How healthy are your bones?
Gloria Spratt, Physiotherapist and Hand Therapist
Have you ever had a fracture?
Do you get enough Vitamin D?
Is strength training a regular part of your life?
1 in 4 Australians are considered to have poor bone health.
Risk factors for osteoporosis include:
- Lack of exercise
- Over 50 years of age
- Poor nutrition
- Inadequate calcium
- Inflammatory conditions
- Smoking history
Osteoporosisis the most common bone disease characterised by low bone mineral density (BMD). It can lead to a significant increase in the likelihood of fractures and an increase in subsequent fractures and mortality.
Osteoporosis is defined as a BMD (which is measured by a DEXA scan) 2.5 standard deviations or more below the average values of a young healthy adult.
Bone is a living tissue that is constantly going through a process of new bone formation (by cells calledosteoblasts) and breakdown and resorption of old bone(by osteoclasts). Bone loss occurs when osteoclastic activity is greater than osteoblastic activity.
Do I have osteoporosis?
Have you ever sustained a minimal trama fracture, such as falling from a standing height? This may be a sign of inadequate bone strength!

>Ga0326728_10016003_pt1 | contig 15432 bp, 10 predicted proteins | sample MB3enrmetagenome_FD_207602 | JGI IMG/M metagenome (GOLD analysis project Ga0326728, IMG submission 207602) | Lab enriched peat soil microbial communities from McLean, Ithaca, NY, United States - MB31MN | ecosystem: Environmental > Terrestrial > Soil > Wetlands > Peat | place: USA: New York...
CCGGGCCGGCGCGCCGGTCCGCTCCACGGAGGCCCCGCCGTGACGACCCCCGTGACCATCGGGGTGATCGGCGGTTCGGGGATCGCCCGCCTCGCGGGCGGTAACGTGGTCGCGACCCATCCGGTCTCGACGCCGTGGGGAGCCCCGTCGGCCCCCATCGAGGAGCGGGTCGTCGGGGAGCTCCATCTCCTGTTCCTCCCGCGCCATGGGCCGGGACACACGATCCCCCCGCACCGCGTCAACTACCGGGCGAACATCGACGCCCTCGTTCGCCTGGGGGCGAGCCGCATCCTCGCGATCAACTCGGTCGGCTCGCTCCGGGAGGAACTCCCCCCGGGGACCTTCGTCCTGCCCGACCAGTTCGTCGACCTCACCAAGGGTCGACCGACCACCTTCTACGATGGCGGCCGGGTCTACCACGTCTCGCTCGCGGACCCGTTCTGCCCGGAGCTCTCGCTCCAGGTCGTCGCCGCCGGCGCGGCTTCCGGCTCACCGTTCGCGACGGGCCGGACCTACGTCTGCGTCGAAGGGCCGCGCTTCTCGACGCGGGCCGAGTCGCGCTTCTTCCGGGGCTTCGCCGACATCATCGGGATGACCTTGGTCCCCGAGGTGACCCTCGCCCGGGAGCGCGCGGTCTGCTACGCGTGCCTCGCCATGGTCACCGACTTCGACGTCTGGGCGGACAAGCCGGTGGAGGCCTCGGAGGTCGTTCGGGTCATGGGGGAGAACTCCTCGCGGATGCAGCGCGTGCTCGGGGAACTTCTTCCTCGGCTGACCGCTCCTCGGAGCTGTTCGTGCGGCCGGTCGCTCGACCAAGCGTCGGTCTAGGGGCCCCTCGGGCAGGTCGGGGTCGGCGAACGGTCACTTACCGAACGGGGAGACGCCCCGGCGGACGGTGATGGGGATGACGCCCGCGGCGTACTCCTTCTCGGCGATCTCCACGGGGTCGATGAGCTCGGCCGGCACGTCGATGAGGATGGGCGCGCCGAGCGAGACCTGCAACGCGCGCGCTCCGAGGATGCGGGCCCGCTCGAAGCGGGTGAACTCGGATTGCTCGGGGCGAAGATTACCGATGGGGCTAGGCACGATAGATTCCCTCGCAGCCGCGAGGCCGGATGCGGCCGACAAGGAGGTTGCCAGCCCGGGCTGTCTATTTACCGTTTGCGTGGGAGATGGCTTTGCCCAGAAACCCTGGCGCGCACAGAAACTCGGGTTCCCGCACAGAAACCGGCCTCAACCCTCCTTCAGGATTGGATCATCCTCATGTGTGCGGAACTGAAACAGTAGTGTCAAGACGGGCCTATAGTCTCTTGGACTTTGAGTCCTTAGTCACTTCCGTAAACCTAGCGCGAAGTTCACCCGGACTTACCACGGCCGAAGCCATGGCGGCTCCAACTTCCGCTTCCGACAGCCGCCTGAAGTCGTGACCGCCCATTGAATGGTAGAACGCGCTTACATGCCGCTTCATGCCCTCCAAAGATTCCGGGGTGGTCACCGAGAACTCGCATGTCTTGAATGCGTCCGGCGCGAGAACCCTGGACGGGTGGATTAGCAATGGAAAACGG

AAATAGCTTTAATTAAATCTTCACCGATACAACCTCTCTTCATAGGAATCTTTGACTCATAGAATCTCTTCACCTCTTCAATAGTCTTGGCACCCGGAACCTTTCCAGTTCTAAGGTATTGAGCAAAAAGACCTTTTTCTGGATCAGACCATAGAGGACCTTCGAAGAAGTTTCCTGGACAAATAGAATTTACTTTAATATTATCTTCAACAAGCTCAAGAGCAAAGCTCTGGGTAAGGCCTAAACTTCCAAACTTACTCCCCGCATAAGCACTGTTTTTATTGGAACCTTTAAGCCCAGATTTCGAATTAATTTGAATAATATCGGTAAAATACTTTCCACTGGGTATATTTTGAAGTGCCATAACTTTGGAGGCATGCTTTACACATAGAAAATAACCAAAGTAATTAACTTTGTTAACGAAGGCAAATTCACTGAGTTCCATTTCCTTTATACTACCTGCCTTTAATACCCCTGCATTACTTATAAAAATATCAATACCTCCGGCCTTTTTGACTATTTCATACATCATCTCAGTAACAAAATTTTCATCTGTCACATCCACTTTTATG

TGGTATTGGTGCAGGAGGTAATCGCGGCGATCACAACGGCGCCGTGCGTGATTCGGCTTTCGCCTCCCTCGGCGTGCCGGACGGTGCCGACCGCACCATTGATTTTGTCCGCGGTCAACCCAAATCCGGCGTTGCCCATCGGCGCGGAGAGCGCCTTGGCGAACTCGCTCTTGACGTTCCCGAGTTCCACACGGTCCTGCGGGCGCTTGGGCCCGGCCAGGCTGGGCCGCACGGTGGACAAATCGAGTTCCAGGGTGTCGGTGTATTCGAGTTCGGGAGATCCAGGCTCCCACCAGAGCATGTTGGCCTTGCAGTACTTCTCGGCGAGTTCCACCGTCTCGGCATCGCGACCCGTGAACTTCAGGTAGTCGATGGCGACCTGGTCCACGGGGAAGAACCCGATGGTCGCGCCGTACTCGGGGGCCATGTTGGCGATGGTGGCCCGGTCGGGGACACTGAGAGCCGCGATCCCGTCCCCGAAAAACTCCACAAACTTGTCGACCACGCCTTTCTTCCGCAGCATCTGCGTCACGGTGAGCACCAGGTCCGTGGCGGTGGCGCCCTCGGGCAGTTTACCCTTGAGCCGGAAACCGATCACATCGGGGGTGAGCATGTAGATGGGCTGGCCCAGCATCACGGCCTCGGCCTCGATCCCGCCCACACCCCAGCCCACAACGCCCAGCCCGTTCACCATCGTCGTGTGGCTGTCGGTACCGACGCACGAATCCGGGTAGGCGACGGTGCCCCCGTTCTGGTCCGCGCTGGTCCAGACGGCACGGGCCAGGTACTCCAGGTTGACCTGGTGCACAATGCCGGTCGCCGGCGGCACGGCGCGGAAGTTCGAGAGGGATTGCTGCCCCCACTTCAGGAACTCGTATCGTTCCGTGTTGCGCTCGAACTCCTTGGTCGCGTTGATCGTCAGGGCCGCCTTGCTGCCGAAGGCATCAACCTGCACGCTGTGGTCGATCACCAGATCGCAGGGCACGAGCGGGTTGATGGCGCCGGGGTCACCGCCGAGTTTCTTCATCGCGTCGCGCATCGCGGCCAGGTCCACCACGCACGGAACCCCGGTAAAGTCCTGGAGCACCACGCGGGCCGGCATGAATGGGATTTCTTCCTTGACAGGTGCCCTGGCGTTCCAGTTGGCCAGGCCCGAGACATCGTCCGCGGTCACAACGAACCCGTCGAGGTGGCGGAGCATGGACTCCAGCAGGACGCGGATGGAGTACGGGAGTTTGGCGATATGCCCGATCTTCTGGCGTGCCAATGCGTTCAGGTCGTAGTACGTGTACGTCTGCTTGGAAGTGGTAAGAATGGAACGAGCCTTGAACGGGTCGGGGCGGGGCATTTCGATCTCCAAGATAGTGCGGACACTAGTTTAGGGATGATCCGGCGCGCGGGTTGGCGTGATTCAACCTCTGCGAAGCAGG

Osteoporosis is known as a silent disease. Usually there are no symptoms. Aside from minimal trauma fractures, other signs may include loss of height, stooped kyphotic posture, or back pain.
Prevention is possible!
It is possible to prevent osteoporosis. It can also be diagnosed and treated before any fractures occur.
Most people will reach their peak bone mass by 30. Bone loss is greater than bone formation leading to a gradual loss of bone density and strength by the time we reach 40. The good news is that something can be done about it!
EXERCISE CAN HELP STRENGTHEN BONES!
Evidence supports the positive effects of weight-bearing and resistance training improving muscular strength and bone density. Strengthening activities can also prevent sarcopenia (muscle loss) and also have a significant impact on your systemic health. Benefits can include heart health and a positive influence on risk factors for diabetes and inflammatory conditions.
High-impact and modified impact exercises can also improve muscular power and bone density. Activities promoting balance such as pilates, yoga and tai-chi can also reduce likelihood of falls and subsequent fractures.